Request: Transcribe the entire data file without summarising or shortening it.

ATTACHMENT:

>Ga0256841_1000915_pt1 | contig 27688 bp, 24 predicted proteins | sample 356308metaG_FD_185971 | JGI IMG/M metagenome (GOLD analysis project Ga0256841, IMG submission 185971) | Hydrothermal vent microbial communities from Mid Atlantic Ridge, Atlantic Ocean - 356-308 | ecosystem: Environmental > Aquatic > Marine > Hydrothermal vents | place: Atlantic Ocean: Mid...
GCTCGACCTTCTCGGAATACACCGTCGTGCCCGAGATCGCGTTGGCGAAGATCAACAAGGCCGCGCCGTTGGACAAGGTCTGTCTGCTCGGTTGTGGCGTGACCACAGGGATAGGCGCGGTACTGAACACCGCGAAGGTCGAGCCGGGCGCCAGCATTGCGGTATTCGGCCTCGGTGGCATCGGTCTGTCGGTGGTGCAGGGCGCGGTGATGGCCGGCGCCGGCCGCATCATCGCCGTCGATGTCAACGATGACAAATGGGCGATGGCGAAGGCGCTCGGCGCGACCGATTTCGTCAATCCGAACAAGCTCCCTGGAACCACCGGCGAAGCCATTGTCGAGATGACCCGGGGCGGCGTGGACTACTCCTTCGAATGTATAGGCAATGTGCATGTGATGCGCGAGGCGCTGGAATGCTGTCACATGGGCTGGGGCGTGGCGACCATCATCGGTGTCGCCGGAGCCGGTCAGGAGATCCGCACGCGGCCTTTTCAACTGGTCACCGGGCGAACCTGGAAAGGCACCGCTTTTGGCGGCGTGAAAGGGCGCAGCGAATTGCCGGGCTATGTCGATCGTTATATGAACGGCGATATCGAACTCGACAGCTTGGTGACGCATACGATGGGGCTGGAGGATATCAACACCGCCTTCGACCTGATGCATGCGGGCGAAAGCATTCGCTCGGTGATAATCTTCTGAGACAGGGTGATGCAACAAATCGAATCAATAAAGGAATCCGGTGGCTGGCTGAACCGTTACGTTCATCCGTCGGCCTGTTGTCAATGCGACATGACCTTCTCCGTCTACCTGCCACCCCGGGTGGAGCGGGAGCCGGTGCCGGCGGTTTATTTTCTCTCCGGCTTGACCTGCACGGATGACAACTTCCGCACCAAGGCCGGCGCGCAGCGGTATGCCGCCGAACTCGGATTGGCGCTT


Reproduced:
>Ga0256841_1000915_pt1 | contig 27688 bp, 24 predicted proteins | sample 356308metaG_FD_185971 | JGI IMG/M metagenome (GOLD analysis project Ga0256841, IMG submission 185971) | Hydrothermal vent microbial communities from Mid Atlantic Ridge, Atlantic Ocean - 356-308 | ecosystem: Environmental > Aquatic > Marine > Hydrothermal vents | place: Atlantic Ocean: Mid...
GCTCGACCTTCTCGGAATACACCGTCGTGCCCGAGATCGCGTTGGCGAAGATCAACAAGGCCGCGCCGTTGGACAAGGTCTGTCTGCTCGGTTGTGGCGTGACCACAGGGATAGGCGCGGTACTGAACACCGCGAAGGTCGAGCCGGGCGCCAGCATTGCGGTATTCGGCCTCGGTGGCATCGGTCTGTCGGTGGTGCAGGGCGCGGTGATGGCCGGCGCCGGCCGCATCATCGCCGTCGATGTCAACGATGACAAATGGGCGATGGCGAAGGCGCTCGGCGCGACCGATTTCGTCAATCCGAACAAGCTCCCTGGAACCACCGGCGAAGCCATTGTCGAGATGACCCGGGGCGGCGTGGACTACTCCTTCGAATGTATAGGCAATGTGCATGTGATGCGCGAGGCGCTGGAATGCTGTCACATGGGCTGGGGCGTGGCGACCATCATCGGTGTCGCCGGAGCCGGTCAGGAGATCCGCACGCGGCCTTTTCAACTGGTCACCGGGCGAACCTGGAAAGGCACCGCTTTTGGCGGCGTGAAAGGGCGCAGCGAATTGCCGGGCTATGTCGATCGTTATATGAACGGCGATATCGAACTCGACAGCTTGGTGACGCATACGATGGGGCTGGAGGATATCAACACCGCCTTCGACCTGATGCATGCGGGCGAAAGCATTCGCTCGGTGATAATCTTCTGAGACAGGGTGATGCAACAAATCGAATCAATAAAGGAATCCGGTGGCTGGCTGAACCGTTACGTTCATCCGTCGGCCTGTTGTCAATGCGACATGACCTTCTCCGTCTACCTGCCACCCCGGGTGGAGCGGGAGCCGGTGCCGGCGGTTTATTTTCTCTCCGGCTTGACCTGCACGGATGACAACTTCCGCACCAAGGCCGGCGCGCAGCGGTATGCCGCCGAACTCGGATTGGCGCTT